The Effectiveness of Early Intervention Teletherapy

May 14, 2021By: Taina Jimenez Lopez, SLP.D. CCC-SLP
early intervention teletherapy

The Individuals with Disabilities Education Act (IDEA) allows for children from birth to 3 years old with developmental delays and disabilities to receive services under an Individualized Family Service Plan (IFSP). These services are more commonly known as early intervention (EI) services. Thanks to telepractice, today there are specialist in every corner of the nation who can help most children realize their full potential from the start and across geographic barriers.

What is Early Intervention Teletherapy?

Early intervention (EI) services are offered typically in the home environment in the company of the child’s parents or caregivers. This model allows for the implementation of parent coaching to support generalization of skills. Providing EI services via telepractice has made it possible for families with limited or no access to in-person services to benefit from them. The use of teletherapy for early intervention dates to a decade now, however great improvements on the implementation of the model have been made.

Keep in mind that clinicians are still providing the high-quality services they’ve always have, but now they are going into the home via teleconferencing. Ideally, families can access the technology in their own home, however they could visit a location in the community to access the technology and connect with the specialist.

The telepractice model has been found particularly successful with infants and toddlers who are Deaf/Hard of Hearing (DHH) (Behl, Houston, & Stredler-Brown, 2012 & McCarthy, Leigh, & Arthur-Kelly, 2018). During this last year, telepractice has become the main service delivery model for these services and it has been evidenced that successful interventions are possible when the telepractice model is implemented appropriately (Laudinguin, 2020).

Pros & Cons of Early Intervention Teletherapy

Just like any solution, teletherapy has its pros and cons. These pros and cons must be weighed in order to choose the best solution for the individual student.

Pros

  • Ability to support families directly in the home with a parent and child-driven focus.
  • Access to services in remote locations.
  • Continued access to services regardless of transportation barriers or health problems.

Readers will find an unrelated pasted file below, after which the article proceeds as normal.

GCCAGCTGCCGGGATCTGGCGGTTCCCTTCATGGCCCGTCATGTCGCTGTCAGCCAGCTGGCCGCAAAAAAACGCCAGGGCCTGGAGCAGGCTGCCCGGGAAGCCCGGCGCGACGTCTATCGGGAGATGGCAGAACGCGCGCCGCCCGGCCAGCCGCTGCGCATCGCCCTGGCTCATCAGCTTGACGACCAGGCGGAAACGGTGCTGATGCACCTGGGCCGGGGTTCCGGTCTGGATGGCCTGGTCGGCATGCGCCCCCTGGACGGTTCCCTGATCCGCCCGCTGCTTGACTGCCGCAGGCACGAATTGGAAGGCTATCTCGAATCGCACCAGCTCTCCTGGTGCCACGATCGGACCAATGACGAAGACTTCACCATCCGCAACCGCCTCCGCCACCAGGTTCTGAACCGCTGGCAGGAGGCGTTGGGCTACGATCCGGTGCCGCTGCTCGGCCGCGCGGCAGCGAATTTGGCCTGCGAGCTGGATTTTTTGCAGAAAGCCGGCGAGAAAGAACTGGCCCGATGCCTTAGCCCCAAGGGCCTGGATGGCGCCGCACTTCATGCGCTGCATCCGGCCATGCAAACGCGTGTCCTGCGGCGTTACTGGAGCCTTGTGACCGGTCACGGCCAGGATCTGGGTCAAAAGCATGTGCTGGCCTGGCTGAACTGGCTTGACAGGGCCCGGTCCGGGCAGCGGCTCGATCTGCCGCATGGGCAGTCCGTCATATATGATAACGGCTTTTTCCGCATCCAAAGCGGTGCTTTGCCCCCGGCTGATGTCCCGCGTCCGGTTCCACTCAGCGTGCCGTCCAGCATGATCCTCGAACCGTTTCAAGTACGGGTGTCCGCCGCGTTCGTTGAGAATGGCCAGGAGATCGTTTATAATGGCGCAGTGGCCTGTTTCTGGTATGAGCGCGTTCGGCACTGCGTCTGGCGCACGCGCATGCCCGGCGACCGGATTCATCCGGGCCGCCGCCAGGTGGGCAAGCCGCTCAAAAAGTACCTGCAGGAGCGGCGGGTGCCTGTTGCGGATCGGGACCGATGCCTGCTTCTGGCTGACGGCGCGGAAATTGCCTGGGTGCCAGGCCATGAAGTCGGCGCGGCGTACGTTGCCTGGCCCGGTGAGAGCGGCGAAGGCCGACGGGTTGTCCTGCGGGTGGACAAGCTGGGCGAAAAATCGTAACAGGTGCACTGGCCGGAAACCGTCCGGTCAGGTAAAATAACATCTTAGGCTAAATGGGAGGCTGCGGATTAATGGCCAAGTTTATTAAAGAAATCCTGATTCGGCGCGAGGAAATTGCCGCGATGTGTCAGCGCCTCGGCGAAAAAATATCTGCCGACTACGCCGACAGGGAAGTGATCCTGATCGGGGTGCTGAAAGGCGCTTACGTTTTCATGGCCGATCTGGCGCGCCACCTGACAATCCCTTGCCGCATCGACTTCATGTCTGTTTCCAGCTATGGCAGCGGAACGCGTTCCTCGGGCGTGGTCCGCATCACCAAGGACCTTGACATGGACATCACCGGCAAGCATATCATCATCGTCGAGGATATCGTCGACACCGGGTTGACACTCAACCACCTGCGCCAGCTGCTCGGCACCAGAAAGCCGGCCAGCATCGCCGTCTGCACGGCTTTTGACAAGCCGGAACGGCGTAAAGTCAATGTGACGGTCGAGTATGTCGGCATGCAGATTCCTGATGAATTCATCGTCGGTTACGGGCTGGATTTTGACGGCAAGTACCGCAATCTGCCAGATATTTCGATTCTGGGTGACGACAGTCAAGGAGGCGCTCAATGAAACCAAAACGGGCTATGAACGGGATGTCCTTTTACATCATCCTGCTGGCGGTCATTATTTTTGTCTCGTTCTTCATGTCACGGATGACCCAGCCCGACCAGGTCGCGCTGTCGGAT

• Access to specialized clinicians beyond geographical barriers.

Cons

  • Connectivity problems in remote locations.
  • Access to technology in the home.

Effectiveness of Early Intervention Teletherapy

If a local community does not have the specialists a child needs, he or she may not receive optimal care. Each disability or delay has its own treatment method. Children with rare conditions may have a more difficult time finding services in the immediate area, and their caregivers may be unable to transport them to those services on a regular basis. Limited access to such resources could reduce the effectiveness of the chosen therapy. With telepractice, the child and parent could access the services from the home or go to a local office that has already been outfitted with the technology and be connected to a specialist in another area of the state or country.

Another area where telepractice shine is in family education and involvement. By setting up therapy sessions in the home the therapist will be able to implement parent coaching. This is a proven model of intervention that involves the clinician and the parent in working towards improving the child’s targeted skills together. Parent coaching includes observations, reflections and debriefing for action to promote the parent’s ability to support their child in the family and community environment beyond the session. Clinicians will observe daily routines and offer advice on how therapeutic techniques can be incorporated for the maximum benefit of the child. Additionally, interactions with family members can be observed and the therapist can help identify where there is potential for teachable moments to occur. Specific family problems can also be addressed and worked on as needed.

Getting Access to Teletherapy Services

Accessing teletherapy early intervention services is more available now than in the past. When you reach out to your local early intervention program (https://www.cdc.gov/ncbddd/actearly/parents/states.html) ask about access to telepractice services. The potential benefits for young children who receive services via telepractice in early intervention programs seems limitless. When the child turns 3 their IFSP will be transitioned into an IEP and services may be provided under your school district.

Working as a Service Provider

If you are new to teletherapy and working as a virtual provider then you have come to the right place! VocoVision is a leader in providing virtual and teletherapy services for schools across the country. Our main goal is to connect children with the educators and providers who need them most, regardless of location. If you would love to learn more and are looking for your next opportunity, then start your job search today. View our teletherapy jobs through the button below.

References
Behl, D., Houston, K. T., & Stredler-Brown, A. (2012). The value of a learning community to support telepractice for infants and toddlers with hearing loss. Volta Review, 112, 313–327.

Landinguin, R. (2020, March 16). Using Telepractice to Provide Early Intervention Services to Families. ASHA Leader.

McCarthy, M., Leigh, G., & Arthur-Kelly, M. (2018). Telepractice delivery of family-centred early intervention for children who are deaf or hard of hearing: A scoping review. Journal of Telemedicine and Telecare, 25(4), 249–260. https://doi.org/10.1177/1357633×18755883

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